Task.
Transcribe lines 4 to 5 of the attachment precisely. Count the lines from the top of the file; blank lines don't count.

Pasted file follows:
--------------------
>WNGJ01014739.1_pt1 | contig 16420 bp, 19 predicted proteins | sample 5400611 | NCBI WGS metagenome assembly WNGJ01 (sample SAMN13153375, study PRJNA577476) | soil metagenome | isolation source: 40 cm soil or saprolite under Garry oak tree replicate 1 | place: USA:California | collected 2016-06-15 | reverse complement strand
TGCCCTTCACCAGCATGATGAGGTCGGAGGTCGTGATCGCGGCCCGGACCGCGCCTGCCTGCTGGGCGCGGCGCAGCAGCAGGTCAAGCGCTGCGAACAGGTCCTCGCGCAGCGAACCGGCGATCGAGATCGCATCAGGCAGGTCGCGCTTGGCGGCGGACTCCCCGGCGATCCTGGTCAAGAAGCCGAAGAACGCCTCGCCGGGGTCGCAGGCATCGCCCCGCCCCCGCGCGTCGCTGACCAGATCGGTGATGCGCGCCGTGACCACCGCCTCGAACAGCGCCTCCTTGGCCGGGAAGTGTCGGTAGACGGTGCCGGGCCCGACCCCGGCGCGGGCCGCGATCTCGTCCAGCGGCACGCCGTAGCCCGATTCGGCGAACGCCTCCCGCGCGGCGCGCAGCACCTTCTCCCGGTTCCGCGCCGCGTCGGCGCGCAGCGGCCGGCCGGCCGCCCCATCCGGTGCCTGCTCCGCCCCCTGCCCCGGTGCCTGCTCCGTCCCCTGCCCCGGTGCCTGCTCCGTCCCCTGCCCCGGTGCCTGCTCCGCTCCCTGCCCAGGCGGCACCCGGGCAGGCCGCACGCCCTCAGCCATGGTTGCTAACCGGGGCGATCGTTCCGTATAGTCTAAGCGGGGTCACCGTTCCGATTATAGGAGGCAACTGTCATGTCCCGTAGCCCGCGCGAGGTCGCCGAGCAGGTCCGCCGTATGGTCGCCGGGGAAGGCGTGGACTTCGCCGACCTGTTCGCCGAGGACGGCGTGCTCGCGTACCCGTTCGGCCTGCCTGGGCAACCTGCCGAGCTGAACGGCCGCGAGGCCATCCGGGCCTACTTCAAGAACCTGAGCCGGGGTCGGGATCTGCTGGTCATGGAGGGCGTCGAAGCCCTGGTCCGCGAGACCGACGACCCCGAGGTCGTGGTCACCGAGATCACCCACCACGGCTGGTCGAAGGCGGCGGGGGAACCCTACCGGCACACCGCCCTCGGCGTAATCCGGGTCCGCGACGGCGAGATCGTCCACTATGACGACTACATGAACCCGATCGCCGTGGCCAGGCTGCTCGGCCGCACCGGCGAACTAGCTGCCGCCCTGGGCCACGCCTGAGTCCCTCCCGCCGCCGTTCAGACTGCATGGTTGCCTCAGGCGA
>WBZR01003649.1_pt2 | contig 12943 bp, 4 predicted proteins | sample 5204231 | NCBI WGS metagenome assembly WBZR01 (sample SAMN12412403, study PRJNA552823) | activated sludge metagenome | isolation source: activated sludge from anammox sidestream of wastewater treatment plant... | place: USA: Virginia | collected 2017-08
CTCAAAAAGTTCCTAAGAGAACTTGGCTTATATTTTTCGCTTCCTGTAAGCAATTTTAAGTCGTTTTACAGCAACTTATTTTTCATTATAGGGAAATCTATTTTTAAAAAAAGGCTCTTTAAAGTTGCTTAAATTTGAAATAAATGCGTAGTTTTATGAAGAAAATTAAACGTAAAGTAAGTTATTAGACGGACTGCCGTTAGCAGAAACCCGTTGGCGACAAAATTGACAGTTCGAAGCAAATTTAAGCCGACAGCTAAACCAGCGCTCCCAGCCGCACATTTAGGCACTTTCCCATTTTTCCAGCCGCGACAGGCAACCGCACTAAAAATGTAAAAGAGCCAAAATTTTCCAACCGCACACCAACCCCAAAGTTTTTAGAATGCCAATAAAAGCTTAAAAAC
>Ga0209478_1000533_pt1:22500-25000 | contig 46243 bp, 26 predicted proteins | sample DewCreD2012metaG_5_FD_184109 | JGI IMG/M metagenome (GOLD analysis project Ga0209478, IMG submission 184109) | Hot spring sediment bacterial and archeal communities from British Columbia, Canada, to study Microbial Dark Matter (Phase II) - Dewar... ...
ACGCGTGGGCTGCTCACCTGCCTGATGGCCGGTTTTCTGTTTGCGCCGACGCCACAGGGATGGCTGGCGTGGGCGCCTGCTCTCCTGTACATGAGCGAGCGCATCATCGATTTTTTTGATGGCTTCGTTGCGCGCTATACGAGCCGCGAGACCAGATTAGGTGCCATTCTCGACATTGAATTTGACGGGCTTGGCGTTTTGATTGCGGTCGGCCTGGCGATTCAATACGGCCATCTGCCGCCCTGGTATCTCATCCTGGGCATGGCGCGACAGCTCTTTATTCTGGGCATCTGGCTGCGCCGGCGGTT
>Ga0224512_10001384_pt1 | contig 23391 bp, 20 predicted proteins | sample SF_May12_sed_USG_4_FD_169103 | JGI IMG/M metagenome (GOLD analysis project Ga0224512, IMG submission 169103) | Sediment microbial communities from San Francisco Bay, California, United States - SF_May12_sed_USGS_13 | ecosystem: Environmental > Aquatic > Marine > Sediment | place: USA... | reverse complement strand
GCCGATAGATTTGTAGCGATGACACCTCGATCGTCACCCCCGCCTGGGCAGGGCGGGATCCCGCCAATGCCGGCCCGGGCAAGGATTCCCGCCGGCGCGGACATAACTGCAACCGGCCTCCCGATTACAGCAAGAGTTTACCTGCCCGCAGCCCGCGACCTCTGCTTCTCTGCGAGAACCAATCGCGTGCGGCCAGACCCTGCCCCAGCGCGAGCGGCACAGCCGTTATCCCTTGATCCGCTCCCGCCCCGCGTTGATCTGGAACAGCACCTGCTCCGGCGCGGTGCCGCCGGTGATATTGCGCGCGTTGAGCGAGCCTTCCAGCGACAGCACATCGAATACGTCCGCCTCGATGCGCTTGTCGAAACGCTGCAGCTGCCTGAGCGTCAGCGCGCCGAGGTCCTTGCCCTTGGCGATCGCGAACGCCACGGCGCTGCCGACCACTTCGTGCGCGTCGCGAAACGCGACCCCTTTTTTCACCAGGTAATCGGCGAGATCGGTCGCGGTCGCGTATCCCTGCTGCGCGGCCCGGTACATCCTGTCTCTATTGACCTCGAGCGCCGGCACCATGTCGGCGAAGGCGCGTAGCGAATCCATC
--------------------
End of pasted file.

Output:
CTCAAAAAGTTCCTAAGAGAACTTGGCTTATATTTTTCGCTTCCTGTAAGCAATTTTAAGTCGTTTTACAGCAACTTATTTTTCATTATAGGGAAATCTATTTTTAAAAAAAGGCTCTTTAAAGTTGCTTAAATTTGAAATAAATGCGTAGTTTTATGAAGAAAATTAAACGTAAAGTAAGTTATTAGACGGACTGCCGTTAGCAGAAACCCGTTGGCGACAAAATTGACAGTTCGAAGCAAATTTAAGCCGACAGCTAAACCAGCGCTCCCAGCCGCACATTTAGGCACTTTCCCATTTTTCCAGCCGCGACAGGCAACCGCACTAAAAATGTAAAAGAGCCAAAATTTTCCAACCGCACACCAACCCCAAAGTTTTTAGAATGCCAATAAAAGCTTAAAAAC
>Ga0209478_1000533_pt1:22500-25000 | contig 46243 bp, 26 predicted proteins | sample DewCreD2012metaG_5_FD_184109 | JGI IMG/M metagenome (GOLD analysis project Ga0209478, IMG submission 184109) | Hot spring sediment bacterial and archeal communities from British Columbia, Canada, to study Microbial Dark Matter (Phase II) - Dewar... ...